Will new drug partnerships force a fresh take on costs?

There's nothing new about partnering in drug development. It's been going on for years. But the mantra on collaboration is becoming an article of faith these days, as a new analysis piece from Reuters helps illustrate.

The trend story makes a few interesting points worth consideration. One of the hottest arenas for collaboration is in cancer treatments, which Bristol-Myers Squibb and Roche recently highlighted with their announced partnership on Yervoy and the experimental but highly promising vemurafenib for melanoma. Quite reasonably, if one drug can help delay disease progression and death in advanced cases, hitting the same cancer from different angles will work even better. And eventually, we could reach the point where cancer starts to look more like chronic illnesses.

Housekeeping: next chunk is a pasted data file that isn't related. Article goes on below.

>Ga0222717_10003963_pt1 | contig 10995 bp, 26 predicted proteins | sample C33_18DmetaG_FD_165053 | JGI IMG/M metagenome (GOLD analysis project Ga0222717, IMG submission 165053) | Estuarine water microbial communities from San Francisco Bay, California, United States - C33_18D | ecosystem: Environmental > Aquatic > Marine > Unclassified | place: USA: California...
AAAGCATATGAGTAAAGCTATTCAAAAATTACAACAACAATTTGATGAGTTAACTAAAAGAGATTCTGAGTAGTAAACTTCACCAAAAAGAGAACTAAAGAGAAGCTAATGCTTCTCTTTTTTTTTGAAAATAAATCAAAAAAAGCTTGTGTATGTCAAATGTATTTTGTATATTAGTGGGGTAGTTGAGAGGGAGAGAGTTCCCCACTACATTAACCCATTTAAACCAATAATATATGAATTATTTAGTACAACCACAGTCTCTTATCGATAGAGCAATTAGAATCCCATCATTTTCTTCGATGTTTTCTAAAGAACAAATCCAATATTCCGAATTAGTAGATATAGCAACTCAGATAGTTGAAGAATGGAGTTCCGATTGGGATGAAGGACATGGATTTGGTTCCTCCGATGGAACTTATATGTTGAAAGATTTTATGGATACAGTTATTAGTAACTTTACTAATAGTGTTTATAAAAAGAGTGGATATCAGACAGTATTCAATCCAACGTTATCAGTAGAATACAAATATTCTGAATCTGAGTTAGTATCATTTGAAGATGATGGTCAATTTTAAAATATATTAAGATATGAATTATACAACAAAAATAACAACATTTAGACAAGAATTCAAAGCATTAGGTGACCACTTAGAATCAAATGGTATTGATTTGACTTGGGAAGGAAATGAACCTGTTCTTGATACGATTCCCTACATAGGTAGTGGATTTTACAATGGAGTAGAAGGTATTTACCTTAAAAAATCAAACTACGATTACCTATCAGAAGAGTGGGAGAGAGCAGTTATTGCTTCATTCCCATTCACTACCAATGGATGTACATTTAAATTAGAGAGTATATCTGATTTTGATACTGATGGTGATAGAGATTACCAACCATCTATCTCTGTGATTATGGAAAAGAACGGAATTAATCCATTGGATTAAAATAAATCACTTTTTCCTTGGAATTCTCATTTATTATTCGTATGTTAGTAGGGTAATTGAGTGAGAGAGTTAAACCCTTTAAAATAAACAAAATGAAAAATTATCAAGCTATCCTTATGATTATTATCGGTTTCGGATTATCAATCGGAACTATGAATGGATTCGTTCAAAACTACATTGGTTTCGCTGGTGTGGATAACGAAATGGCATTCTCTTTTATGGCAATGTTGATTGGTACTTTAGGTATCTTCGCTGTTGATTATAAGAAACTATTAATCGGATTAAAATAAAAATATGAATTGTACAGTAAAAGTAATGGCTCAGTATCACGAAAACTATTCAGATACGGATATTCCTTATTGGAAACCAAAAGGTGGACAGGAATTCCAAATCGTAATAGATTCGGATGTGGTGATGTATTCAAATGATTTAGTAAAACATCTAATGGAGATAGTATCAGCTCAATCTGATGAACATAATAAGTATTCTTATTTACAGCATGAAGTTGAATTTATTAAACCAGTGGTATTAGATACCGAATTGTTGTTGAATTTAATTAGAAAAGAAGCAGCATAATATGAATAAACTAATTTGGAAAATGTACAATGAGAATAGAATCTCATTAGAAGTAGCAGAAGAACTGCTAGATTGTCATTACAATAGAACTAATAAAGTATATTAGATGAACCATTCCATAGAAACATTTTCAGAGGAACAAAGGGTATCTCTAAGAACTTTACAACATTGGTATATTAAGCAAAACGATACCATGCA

But John LaMattina, former Pfizer research chief and currently a partner at PureTech Ventures, notes that those solutions raise some thorny issues. One of the reasons cancer has become the hottest disease in drug development is because these new therapeutics often cost around six figures. But can that continue with a new generation of cocktail therapies?

"If you convert cancer to a chronic disease, and you've got now people living 10, 20, 30 years with cancer but they're on a polypharmacy, there's no way you can have them with three drugs that each cost $80,000 a year," he says.

Another intriguing point: As more biopharma companies collaborate, you can expect to see more partners start to squabble about conflicts, such as the lawsuit Amylin fired against Eli Lilly after Lilly paired up with Boehringer on rival diabetes drugs.

Bottom line: The more biopharma couples you see at the altar of collaboration, the more breakups and altercations you can expect down the road. So don't jump in without careful consideration.

- here's the analysis from Reuters